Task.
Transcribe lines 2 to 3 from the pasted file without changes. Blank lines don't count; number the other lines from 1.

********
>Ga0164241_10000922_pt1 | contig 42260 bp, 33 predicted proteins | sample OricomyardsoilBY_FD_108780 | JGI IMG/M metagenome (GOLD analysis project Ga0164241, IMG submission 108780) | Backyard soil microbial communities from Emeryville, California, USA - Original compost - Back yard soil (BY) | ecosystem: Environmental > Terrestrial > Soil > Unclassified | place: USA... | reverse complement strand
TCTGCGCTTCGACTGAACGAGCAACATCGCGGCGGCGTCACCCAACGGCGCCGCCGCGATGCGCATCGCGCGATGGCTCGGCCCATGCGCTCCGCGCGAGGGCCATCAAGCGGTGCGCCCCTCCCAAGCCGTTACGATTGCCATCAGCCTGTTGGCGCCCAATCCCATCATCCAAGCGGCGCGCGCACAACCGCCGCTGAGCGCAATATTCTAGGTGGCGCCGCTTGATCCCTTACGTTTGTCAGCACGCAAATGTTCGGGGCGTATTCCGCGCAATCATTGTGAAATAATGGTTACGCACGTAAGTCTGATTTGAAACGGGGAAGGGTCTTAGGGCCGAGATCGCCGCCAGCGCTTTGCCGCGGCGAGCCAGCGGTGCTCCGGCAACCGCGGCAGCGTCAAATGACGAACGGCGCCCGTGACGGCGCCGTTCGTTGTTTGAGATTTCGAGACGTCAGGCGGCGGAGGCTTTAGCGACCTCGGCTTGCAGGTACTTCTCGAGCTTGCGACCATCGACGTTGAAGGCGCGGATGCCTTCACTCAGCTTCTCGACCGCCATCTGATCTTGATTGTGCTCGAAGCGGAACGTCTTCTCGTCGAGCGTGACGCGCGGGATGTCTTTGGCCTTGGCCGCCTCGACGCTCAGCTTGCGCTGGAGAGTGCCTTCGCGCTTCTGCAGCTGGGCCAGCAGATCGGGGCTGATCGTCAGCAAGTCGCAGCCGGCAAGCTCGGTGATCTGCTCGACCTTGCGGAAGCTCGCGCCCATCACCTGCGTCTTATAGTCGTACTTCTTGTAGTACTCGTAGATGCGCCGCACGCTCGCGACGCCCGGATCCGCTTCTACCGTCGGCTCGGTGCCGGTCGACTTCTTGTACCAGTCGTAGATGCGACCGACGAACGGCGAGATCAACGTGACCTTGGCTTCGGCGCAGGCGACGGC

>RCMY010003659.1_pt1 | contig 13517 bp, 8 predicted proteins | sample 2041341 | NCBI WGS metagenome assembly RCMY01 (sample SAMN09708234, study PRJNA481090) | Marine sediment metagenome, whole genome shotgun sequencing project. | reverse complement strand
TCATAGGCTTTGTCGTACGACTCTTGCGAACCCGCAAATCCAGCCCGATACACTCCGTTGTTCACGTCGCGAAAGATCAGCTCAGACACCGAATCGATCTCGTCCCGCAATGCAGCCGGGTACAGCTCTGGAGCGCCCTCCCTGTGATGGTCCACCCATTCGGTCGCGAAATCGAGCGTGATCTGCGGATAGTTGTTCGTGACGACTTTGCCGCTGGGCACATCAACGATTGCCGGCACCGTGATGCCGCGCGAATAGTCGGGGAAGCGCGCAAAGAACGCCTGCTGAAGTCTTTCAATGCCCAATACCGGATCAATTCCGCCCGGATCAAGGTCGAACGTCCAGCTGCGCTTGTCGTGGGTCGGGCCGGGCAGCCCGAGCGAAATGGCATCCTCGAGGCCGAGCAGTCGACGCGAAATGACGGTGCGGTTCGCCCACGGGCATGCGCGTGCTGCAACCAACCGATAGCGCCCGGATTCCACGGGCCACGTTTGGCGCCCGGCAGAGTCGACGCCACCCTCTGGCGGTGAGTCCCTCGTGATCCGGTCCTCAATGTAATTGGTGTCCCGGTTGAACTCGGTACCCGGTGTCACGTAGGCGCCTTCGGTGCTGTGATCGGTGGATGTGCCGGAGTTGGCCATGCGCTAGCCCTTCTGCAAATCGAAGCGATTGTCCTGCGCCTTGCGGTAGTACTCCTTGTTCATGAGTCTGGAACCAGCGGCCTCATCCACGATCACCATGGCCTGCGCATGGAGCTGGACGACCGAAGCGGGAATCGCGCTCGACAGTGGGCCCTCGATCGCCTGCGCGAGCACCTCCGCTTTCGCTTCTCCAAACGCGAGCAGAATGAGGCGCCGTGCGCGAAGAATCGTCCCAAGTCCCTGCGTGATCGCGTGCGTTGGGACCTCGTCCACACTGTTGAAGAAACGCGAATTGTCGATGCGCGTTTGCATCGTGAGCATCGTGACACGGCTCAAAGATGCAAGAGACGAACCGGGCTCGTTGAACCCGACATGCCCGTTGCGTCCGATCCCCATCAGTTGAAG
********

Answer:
TCTGCGCTTCGACTGAACGAGCAACATCGCGGCGGCGTCACCCAACGGCGCCGCCGCGATGCGCATCGCGCGATGGCTCGGCCCATGCGCTCCGCGCGAGGGCCATCAAGCGGTGCGCCCCTCCCAAGCCGTTACGATTGCCATCAGCCTGTTGGCGCCCAATCCCATCATCCAAGCGGCGCGCGCACAACCGCCGCTGAGCGCAATATTCTAGGTGGCGCCGCTTGATCCCTTACGTTTGTCAGCACGCAAATGTTCGGGGCGTATTCCGCGCAATCATTGTGAAATAATGGTTACGCACGTAAGTCTGATTTGAAACGGGGAAGGGTCTTAGGGCCGAGATCGCCGCCAGCGCTTTGCCGCGGCGAGCCAGCGGTGCTCCGGCAACCGCGGCAGCGTCAAATGACGAACGGCGCCCGTGACGGCGCCGTTCGTTGTTTGAGATTTCGAGACGTCAGGCGGCGGAGGCTTTAGCGACCTCGGCTTGCAGGTACTTCTCGAGCTTGCGACCATCGACGTTGAAGGCGCGGATGCCTTCACTCAGCTTCTCGACCGCCATCTGATCTTGATTGTGCTCGAAGCGGAACGTCTTCTCGTCGAGCGTGACGCGCGGGATGTCTTTGGCCTTGGCCGCCTCGACGCTCAGCTTGCGCTGGAGAGTGCCTTCGCGCTTCTGCAGCTGGGCCAGCAGATCGGGGCTGATCGTCAGCAAGTCGCAGCCGGCAAGCTCGGTGATCTGCTCGACCTTGCGGAAGCTCGCGCCCATCACCTGCGTCTTATAGTCGTACTTCTTGTAGTACTCGTAGATGCGCCGCACGCTCGCGACGCCCGGATCCGCTTCTACCGTCGGCTCGGTGCCGGTCGACTTCTTGTACCAGTCGTAGATGCGACCGACGAACGGCGAGATCAACGTGACCTTGGCTTCGGCGCAGGCGACGGC

>RCMY010003659.1_pt1 | contig 13517 bp, 8 predicted proteins | sample 2041341 | NCBI WGS metagenome assembly RCMY01 (sample SAMN09708234, study PRJNA481090) | Marine sediment metagenome, whole genome shotgun sequencing project. | reverse complement strand